The Spin followed the sea of bobbing folding chairs being carried on the backs of concertgoers into the The Woods Amphitheater Saturday evening. These were nice folding chairs, the kind that have special backpack straps for ease of transport, designed for and purchased by people for whom outdoor summer concerts are a way of life. The women were all beautiful in their sundresses or cutoff shorts with strappy sandals, and the men all looked vaguely militaristic with short hair, cargo shorts and flip-flops. “I need to get in shape,” said one such dude behind us as we waited in line for one of six porta-potties. “I’ve shrunk 20 pounds.” The Woods’ audience, we decided, is basically the Live on the Green audience with gainful employment.
Despite a high in the 90s on Saturday, by around 7 p.m. the air was pleasant, and the sun was setting as we made our way past the food trucks to the grassy field to set up our own lawn chair — ours may not be as nice, but we’re not fool enough to show up without the requisite gear. Onetime Scene cover duo Shovels & Rope opened as the sun set behind an overcast sky, turning everything mustard. Cary Ann Hearst, the better half of the South Carolina-based alt-country husband-and-wife outfit, grew up in Nashville, and she had plenty to reminisce about. Though their set, pulled from their 2012 release O’ Be Joyful and the upcoming Swimmin’ Time, had plenty of energy, the audience remained ambivalent, seated comfortably in their chairs. The band themselves seemed dwarfed by the massive stage, and they stayed attached at the hip for the set as though they’d get lost if they ventured too far from one another.
“You should write something about the ‘Will the Circle Be Unbroken’ part,” said our date of Shovels & Rope's one cover, “and how on that last song they were so close they were almost kissing.”
Shovels and Rope wrapped up just after 8 p.m. as a light but steady rain began to strengthen. Our ink was starting to smear, and reportage was suddenly in jeopardy. Around us a few contraband umbrellas surreptitiously opened. But Old Crow Medicine Show has some kind of magic about them — they must, as their appearance onstage seemed to quell the coming storm. The rain petered off, the milling-around music cut out, and the lights dropped suddenly at 8:37 p.m. Just like that, the apathetic crowd rose to their feet and began cheering for the seven men back-lit by an instillation of mason jar lights shaped into chandeliers.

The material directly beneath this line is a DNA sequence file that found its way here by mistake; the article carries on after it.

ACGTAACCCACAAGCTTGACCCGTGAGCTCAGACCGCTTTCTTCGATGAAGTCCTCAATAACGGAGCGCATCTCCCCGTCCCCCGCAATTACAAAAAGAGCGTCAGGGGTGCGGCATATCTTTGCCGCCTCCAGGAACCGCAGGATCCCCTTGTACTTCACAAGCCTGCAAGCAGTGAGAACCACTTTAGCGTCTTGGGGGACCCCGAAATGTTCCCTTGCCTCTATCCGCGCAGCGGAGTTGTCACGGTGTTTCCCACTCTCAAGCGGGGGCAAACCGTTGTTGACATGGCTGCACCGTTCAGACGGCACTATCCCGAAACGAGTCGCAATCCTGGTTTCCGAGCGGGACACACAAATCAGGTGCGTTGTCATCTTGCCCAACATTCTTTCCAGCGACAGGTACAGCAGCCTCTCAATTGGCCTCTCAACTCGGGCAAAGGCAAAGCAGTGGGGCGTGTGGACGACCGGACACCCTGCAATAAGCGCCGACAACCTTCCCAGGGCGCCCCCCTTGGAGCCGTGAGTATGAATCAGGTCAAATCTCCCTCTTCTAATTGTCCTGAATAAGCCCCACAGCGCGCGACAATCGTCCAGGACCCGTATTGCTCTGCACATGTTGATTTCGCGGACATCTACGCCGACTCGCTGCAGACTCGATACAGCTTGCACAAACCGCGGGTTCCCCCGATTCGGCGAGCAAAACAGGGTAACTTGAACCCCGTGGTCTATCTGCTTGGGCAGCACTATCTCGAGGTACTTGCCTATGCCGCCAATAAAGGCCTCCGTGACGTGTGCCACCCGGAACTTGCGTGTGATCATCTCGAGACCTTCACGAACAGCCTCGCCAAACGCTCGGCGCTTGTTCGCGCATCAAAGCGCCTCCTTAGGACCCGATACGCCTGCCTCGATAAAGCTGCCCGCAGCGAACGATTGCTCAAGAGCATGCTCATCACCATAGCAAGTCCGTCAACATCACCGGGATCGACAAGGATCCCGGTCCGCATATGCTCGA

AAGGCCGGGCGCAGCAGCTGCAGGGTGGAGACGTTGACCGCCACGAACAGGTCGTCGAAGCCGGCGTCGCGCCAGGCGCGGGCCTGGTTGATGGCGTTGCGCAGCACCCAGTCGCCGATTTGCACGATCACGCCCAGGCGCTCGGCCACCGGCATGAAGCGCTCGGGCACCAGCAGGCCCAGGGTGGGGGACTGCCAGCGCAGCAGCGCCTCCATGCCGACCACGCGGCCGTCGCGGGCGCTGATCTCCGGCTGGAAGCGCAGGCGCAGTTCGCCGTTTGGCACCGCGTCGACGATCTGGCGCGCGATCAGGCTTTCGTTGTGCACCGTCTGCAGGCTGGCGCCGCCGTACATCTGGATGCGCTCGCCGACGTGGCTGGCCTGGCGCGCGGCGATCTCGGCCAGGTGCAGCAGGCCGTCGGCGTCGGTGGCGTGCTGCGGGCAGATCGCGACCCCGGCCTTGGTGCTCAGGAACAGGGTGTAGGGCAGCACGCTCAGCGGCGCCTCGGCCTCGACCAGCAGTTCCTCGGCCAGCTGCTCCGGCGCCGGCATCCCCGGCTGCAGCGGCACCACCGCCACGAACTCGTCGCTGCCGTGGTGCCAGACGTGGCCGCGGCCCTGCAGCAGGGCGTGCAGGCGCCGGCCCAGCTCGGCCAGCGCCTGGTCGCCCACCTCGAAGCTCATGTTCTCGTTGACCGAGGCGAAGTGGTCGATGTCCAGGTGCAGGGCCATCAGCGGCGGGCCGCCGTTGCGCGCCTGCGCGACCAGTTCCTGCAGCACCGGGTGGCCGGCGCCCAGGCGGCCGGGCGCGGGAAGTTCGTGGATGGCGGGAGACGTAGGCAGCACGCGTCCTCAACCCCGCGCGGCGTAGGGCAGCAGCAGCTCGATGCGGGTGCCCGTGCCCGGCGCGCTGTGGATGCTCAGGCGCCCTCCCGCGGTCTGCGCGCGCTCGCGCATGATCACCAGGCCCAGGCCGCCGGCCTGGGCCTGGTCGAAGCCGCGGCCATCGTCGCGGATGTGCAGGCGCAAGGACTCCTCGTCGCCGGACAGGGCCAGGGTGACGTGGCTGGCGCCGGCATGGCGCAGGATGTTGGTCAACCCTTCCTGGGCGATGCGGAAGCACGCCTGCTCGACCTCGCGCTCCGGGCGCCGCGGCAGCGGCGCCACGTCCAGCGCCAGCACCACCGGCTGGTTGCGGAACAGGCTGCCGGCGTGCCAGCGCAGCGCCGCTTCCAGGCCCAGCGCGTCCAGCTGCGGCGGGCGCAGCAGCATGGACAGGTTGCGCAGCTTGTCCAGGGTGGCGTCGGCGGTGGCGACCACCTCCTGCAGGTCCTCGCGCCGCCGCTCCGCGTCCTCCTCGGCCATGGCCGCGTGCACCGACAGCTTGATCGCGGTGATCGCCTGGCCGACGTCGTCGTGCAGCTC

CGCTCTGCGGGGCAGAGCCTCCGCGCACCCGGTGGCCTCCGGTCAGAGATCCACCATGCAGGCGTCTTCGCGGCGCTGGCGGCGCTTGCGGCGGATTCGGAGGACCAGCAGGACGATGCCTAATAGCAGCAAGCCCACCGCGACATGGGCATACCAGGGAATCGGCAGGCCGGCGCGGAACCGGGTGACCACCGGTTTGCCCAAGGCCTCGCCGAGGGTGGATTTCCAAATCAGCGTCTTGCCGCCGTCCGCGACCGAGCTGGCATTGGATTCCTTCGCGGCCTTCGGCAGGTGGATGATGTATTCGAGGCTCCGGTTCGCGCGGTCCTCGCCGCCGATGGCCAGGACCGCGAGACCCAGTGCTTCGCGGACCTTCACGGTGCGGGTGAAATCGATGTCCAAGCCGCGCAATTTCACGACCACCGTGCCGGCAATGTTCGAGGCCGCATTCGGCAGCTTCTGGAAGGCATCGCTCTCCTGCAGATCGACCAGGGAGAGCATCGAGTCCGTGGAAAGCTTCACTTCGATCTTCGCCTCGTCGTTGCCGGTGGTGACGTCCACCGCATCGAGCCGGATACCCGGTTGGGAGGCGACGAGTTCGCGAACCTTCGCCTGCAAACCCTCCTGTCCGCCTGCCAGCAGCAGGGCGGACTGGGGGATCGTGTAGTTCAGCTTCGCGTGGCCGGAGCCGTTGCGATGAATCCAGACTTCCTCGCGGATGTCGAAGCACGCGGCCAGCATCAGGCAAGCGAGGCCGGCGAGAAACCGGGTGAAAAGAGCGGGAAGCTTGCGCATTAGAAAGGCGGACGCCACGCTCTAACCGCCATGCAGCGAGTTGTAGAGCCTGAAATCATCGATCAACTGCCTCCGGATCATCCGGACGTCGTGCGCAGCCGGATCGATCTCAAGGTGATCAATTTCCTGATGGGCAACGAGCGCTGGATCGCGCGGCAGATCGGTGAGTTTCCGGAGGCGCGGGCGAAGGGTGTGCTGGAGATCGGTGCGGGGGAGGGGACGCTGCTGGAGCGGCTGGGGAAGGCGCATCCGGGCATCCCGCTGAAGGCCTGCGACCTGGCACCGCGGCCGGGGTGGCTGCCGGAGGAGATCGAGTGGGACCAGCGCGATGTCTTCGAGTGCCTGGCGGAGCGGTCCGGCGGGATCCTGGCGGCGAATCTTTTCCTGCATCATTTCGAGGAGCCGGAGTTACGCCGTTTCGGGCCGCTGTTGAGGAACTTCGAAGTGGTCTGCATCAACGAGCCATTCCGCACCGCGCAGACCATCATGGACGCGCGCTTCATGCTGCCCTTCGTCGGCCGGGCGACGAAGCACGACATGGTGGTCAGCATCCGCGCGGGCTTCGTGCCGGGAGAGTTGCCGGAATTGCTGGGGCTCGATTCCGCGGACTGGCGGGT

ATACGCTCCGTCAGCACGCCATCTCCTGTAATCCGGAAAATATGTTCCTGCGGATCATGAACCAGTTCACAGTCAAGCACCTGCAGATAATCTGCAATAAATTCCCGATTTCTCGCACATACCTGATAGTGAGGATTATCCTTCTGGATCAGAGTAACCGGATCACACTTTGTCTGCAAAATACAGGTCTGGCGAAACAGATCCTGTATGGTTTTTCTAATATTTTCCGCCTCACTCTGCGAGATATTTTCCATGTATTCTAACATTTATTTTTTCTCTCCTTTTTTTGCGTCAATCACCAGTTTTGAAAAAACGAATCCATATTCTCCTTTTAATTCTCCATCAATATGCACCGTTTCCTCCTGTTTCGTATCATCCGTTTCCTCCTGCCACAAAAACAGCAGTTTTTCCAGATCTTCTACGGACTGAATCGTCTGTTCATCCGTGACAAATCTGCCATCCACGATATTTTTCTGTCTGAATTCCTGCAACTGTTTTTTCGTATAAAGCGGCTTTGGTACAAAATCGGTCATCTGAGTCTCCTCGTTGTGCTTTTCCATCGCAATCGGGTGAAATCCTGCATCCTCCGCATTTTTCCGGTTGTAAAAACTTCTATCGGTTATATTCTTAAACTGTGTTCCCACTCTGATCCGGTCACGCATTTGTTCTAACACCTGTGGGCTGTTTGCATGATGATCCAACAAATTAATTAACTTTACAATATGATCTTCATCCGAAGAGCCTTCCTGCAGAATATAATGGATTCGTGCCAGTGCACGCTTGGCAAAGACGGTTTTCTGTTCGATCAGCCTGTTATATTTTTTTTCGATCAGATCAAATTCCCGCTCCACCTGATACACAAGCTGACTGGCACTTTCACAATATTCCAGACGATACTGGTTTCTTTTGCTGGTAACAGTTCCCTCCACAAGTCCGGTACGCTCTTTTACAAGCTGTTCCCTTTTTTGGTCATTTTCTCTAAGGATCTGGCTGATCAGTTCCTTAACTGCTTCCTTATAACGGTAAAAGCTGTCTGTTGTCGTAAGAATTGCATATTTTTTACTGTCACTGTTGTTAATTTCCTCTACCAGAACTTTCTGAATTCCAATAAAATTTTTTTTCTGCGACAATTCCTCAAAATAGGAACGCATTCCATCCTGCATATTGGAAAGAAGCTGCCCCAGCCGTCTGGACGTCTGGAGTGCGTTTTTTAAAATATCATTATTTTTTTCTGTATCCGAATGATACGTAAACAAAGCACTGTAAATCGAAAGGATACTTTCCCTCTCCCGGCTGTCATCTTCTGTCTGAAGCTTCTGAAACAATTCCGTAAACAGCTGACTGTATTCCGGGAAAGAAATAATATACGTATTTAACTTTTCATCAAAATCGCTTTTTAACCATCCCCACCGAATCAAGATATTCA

OCMS opened with “Bushy Mountain Conjugal Trailer,” the first track off their latest, Remedy. Contrasted with Shovels & Rope, Old Crow was just so big, so full, that the crowd couldn’t help but get moving. It was a spectacle, and vocalist and lead fiddle player Ketch Secor busted a string in the first song — he actually switched fiddles mid-solo. With such a rich Nashville heritage, Old Crow couldn’t help but talk about their town in nearly every song segue. All the hip neighborhoods received their shout-outs, including 12 South, Sylvan Park, East Nashville and Inglewood. Their song “Caroline” had the lyric “We were the Sounds’ biggest fan” slipped in, and Secor reminisced about drinking Fat Bottom beer and being drunk in the Slow Bar parking lot. “You’re looking at the newest members of the Grand Ole Opry,” Secor said after their initial flurry of songs settled, and the audience roared in appreciation. Sure, Old Crow has its history in a number of places. But at The Woods they were a Nashville band that broke big playing to their hometown crowd. “It’s just such a great reunion here at the Woods,” he’d say later.
Throughout their songs, the band would periodically clump together in living tableaus that would have been comical in their kitschiness were it not for the fact that they coincided with the hottest fiddle solos we’ve maybe ever witnessed. About an hour into their set, a strong, cold wind began whipping up, flipping blankets on the field and setting all the mason jars swaying. But the wind was quickly replaced by a warm, wet breeze from the other direction. “Wagon Wheel,” normally reserved for Old Crow's encore, was met with little fanfare as the rain started coming in. The audience had its turn to join in, and then it was announced that the set would be cut short due to the coming storm. Old Crow played their last and took a group bow as the spotlights came on. By then, the older members of the audience were already rushing out to beat the traffic and weather, lawn chairs in tow. We weren't far behind.